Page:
The World's Oldest Television Recordings. 'From the dawn of our television technology age comes the restored wonders of original recordings made in the era of mechanically-scanned television! Not until the computer era came on us could we study these images. Now they can be seen in as close to their original quality as the latest techniques can take us. '

Kite Aerial Photography. 'These web pages will be a journal of sorts, a place to gather and record notes regarding a developing interest in aerial photography from kites. Kite aerial photography appeals to that part of me, perhaps of all of us, that would slip our earthly bonds and see the world from new heights. An aerial view offers a fresh perspective of familiar landscapes and in doing so challenges our spatial sensibilities, our grasp of relationships ... '

Scale Model of Rome. Zoom around; lots to see.

Seeds of Peace. 'Seeds of Peace is a non-profit, non-political organization that helps teenagers from regions of conflict learn the skills of making peace. Set at our own camp in the woods of Maine, a safe and supportive environment is created where the youngsters can air their views and learn listening, communication and other conflict resolution techniques that allow them to develop empathy for one another. Seeds of Peace equips the next generation with the leadership capabilities required to end the cycles of violence.'

WorldAudit (of democracy and human rights). 'The primary objective of this website is to educate and inform. The world-wide focus is on democracy, human rights, press freedom, corruption and the rule of law. World Audit is aimed at anyone with an interest in these topics, from professional human rights journalists to first-time users of the world wide web.'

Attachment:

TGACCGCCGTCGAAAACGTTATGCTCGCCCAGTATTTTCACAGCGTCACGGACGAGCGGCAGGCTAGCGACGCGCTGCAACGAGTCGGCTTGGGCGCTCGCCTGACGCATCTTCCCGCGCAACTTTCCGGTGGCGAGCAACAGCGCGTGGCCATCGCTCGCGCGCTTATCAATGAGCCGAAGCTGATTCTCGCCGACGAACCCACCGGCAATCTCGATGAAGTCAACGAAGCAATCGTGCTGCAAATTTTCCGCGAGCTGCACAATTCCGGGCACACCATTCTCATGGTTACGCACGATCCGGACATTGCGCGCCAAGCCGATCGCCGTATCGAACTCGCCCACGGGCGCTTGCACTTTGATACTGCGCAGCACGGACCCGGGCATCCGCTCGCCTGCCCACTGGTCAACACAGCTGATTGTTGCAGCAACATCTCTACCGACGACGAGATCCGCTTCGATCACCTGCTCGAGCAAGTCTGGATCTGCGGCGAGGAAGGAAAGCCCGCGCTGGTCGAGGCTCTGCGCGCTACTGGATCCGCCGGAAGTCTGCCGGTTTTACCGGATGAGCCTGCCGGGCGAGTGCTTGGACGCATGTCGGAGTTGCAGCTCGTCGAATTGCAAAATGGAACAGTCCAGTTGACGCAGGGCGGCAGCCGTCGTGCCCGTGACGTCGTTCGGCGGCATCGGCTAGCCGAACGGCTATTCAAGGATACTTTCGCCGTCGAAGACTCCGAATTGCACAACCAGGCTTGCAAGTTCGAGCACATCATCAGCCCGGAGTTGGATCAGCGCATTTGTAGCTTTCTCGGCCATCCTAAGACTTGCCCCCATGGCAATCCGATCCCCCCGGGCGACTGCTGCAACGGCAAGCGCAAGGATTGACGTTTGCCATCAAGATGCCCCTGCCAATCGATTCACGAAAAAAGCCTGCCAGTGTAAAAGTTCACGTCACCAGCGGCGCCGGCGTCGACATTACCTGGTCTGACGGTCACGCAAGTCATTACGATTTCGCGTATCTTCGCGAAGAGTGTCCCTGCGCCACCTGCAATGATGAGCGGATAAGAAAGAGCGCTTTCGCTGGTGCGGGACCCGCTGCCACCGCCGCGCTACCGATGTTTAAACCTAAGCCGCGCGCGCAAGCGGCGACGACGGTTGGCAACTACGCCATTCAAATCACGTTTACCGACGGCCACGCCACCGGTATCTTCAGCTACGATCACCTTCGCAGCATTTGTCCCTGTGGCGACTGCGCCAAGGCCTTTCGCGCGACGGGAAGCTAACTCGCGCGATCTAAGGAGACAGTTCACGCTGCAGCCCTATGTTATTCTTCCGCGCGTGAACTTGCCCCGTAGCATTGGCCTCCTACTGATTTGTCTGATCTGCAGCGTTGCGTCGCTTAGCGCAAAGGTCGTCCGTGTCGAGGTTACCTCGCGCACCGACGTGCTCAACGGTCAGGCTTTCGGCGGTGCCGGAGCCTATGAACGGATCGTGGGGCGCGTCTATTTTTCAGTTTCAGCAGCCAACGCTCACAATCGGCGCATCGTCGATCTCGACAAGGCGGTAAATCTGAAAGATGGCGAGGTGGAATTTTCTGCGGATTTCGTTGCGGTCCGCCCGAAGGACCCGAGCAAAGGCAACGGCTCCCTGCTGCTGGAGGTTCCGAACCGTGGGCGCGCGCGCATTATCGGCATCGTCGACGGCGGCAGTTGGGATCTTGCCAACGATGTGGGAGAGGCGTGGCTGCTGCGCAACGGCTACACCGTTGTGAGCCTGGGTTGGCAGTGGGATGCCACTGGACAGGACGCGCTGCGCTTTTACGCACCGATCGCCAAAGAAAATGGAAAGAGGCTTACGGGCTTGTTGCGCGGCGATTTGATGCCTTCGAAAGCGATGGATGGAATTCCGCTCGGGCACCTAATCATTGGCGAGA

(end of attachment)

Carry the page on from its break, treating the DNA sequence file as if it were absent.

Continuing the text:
FSI-All Japan Robot-Sumo Tournament. 'Students and grownups can aquire basic and fundamental technological skills through the fun of creating robots, and by setting a technological goal,provides research motivations and stimulates creativety. '

The World of the Buddha Footprint. 'Footprints of the Buddha exist in Afghanistan, Bhutan, Cambodia, China, India, Japan, Korea, Laos, Malaysia, the Maldives, Pakistan, Singapore, Sri Lanka, Thailand and the Union of Myanmar. Each footprint reflects a particular time and place in a culture, with their construction materials varying considerably and ranging from alabaster to silver and gold. Dr. Sailer has devoted some twenty-five years to the study of these artifacts. '

Historic Churches of Linn County, Iowa. 'Welcome to the Historic Churches of Linn County, Iowa! This web site, part of an electronic publishing project at the University of Iowa's School of Library and Information Science, provides a brief examination of 14 of the oldest, continually-functioning churches in the Hawkeye State's second most-populous county. Timelines, leadership rosters, historic photographs, and stained-glass images of these houses of worship, which trace their roots to the mid- to late-1800s, can be accessed from the directory at left. We welcome comment on this site and encourage viewers to submit suggestions, updates, and corrections.'

Building the Chrysler Building. 'At the turn of the century, the automobile was still largely on the drawing boards. By 1910, there were 458,500 of them sputtering down the rutted American roadways. In 1920, there were 9,239,000 and in another decade that would triple. The auto had become an integral part of American life. Walter P. Chrysler was a mechanic smart enough to see the future of the automobile. He was a master machinist and in 1912, he became works manager at Buick Motor Corporation. Ten years later, Chrysler was the head of his own company. In 1927, the mechanic-turned-entrepreneur from Michigan was ready to build a giant headquarters in the heart of New York City. He commissioned William Van Alen as the architect for the job. From the start, Chrysler wanted a bold structure, declaring the glories of the modern age, but it was ultimately an architectural feud that drove the Chrysler building to be the tallest in the world ... '